Deeper deficits spurred by increases in public school spending across Canada
With governments across Canada preparing to release their budgets, Canadians can expect headlines announcing new government spending on this or that initiative. But in all the hoopla, what is often overlooked is the harsh reality that governments do not have a bottomless pit of tax money to spend. This point is particularly relevant as governments across the country struggle with chronic budget deficits, spending more than their revenues allow.
The fact is, spending choices in one area invariably have broader effects on a government’s bottom line. Take spending on K-12 public schools, for example, a major expense for provincial governments.
From 2004/05 to 2013/14 (the last year of comparable data) total provincial and territorial spending on public schools increased from $44.3 billion to $62.6 billion. That’s an increase of 41 per cent.
However, as spending increased over the decade, enrolment in public schools fell by four per cent. Indeed, provincial governments have been spending more money to educate a smaller number of students.
In fact, spending on public schools has outstripped both enrolment changes and inflation (the rise in overall prices). As a result, spending on public schools per student has increased significantly between 2004/05 and 2013/14. After accounting for inflation, per-student spending is up to $12,427 from $9,876 a decade earlier.
As a recent Fraser Institute study shows, the increase in spending over and above enrolment changes and inflation has had adverse effects on government finances, spurring deeper budget deficits in many provinces.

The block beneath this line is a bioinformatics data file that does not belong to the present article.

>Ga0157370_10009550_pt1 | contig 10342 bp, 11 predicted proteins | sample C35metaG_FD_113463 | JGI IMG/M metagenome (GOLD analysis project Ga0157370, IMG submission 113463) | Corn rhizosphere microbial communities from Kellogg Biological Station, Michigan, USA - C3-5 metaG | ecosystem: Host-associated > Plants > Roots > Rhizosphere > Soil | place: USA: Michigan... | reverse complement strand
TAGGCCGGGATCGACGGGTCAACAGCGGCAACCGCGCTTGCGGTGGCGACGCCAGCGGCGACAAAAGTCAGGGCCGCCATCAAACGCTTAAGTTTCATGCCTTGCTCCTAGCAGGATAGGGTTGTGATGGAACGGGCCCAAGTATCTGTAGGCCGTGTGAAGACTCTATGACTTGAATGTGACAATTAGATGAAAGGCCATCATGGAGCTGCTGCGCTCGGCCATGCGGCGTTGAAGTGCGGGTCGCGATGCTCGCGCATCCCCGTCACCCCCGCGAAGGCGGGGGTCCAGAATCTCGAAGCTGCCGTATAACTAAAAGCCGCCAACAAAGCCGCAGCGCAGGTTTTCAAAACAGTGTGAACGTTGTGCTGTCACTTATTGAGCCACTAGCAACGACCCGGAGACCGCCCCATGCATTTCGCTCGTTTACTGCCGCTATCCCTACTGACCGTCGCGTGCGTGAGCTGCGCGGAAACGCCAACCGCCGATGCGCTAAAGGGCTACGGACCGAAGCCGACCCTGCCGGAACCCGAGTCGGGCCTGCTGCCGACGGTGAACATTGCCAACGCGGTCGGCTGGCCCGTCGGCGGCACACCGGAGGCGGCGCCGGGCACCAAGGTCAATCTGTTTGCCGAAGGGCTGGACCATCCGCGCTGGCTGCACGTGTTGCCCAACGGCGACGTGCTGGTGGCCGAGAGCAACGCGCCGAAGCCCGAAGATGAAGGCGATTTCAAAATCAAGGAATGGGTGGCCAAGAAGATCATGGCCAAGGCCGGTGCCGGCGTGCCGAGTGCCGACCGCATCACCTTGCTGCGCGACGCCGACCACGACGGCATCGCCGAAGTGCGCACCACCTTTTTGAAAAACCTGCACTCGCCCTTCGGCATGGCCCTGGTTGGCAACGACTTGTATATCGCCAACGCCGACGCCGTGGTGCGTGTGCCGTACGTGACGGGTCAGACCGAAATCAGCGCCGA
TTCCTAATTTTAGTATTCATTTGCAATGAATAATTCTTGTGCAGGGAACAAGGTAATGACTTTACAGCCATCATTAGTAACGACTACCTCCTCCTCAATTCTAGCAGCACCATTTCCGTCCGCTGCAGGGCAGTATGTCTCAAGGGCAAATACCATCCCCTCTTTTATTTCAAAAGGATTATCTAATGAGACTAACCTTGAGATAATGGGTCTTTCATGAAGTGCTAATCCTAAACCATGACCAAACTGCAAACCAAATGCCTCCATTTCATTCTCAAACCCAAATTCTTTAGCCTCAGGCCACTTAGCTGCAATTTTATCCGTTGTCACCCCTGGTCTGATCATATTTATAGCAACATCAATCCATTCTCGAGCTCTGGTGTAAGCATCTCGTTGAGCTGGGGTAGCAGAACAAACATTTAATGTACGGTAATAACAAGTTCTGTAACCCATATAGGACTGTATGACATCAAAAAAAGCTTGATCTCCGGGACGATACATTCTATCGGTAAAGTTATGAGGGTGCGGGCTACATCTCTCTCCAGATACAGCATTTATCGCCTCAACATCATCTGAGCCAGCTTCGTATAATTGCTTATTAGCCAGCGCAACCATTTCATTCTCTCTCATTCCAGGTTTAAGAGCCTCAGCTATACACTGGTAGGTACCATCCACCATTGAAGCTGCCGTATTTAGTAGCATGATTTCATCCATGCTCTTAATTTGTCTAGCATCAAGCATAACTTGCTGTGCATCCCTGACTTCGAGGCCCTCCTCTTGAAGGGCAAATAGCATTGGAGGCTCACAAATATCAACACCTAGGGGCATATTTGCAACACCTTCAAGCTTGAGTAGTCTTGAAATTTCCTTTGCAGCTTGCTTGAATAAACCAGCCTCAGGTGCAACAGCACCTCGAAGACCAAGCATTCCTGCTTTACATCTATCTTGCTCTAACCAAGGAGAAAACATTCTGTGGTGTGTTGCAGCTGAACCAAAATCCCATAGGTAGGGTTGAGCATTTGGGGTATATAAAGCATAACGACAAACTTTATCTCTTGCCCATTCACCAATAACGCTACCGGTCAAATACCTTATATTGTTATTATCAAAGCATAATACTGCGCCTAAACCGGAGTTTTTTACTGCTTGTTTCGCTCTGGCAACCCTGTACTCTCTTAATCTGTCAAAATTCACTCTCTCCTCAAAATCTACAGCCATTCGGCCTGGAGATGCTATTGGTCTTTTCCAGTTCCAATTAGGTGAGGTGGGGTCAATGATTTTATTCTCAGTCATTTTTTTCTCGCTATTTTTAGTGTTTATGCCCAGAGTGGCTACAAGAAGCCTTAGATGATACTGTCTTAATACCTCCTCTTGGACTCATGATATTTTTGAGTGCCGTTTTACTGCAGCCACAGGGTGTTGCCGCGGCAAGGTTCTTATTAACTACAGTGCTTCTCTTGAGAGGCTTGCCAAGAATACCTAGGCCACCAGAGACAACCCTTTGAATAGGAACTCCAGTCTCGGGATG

Had governments across Canada increased their spending on public schools since 2004/05, simply to match enrolment changes and inflation, they would have collectively spent $12.7 billion less in 2013/14. With these savings, the fiscal situation in many provinces would have been markedly better.
In highly indebted Ontario, the provincial government would have saved $5.2 billion in 2013/14, cutting the deficit in that year in half.
Strikingly, Alberta’s $302 million deficit in 2013/14 would have been a $1.4 billion surplus had the government restrained spending on public schools to match enrolment changes and inflation. Prince Edward Island would have also enjoyed a surplus rather than a deficit in 2013/14.
In Quebec, the provincial government would have saved $2.8 billion in 2013/14 if spending on public schools had been restricted to changes in enrolment and inflation. These savings would have essentially allowed the province to balance its budget two years earlier, saving Quebec taxpayers from the burden of billions of dollars in new debt.
Of course, public school spending is just one line item in the budget of provincial governments. But these examples illustrate how spending decisions in one area can have broader effects on a government’s bottom line.
The failure to restrain increases in public school spending has had significant consequences, as provincial governments have run deeper deficits and increased the debt burden on future generations.